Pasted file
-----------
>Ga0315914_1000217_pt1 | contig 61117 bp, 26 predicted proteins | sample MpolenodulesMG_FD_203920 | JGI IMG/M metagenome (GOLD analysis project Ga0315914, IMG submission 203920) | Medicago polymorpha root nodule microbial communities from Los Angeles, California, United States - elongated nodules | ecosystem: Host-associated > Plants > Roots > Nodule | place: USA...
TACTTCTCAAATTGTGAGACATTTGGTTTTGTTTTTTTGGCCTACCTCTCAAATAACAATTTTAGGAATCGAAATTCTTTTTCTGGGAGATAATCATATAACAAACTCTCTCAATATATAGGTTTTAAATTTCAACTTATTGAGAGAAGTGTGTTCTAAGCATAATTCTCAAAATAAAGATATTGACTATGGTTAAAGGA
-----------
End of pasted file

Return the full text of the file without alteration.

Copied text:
>Ga0315914_1000217_pt1 | contig 61117 bp, 26 predicted proteins | sample MpolenodulesMG_FD_203920 | JGI IMG/M metagenome (GOLD analysis project Ga0315914, IMG submission 203920) | Medicago polymorpha root nodule microbial communities from Los Angeles, California, United States - elongated nodules | ecosystem: Host-associated > Plants > Roots > Nodule | place: USA...
TACTTCTCAAATTGTGAGACATTTGGTTTTGTTTTTTTGGCCTACCTCTCAAATAACAATTTTAGGAATCGAAATTCTTTTTCTGGGAGATAATCATATAACAAACTCTCTCAATATATAGGTTTTAAATTTCAACTTATTGAGAGAAGTGTGTTCTAAGCATAATTCTCAAAATAAAGATATTGACTATGGTTAAAGGA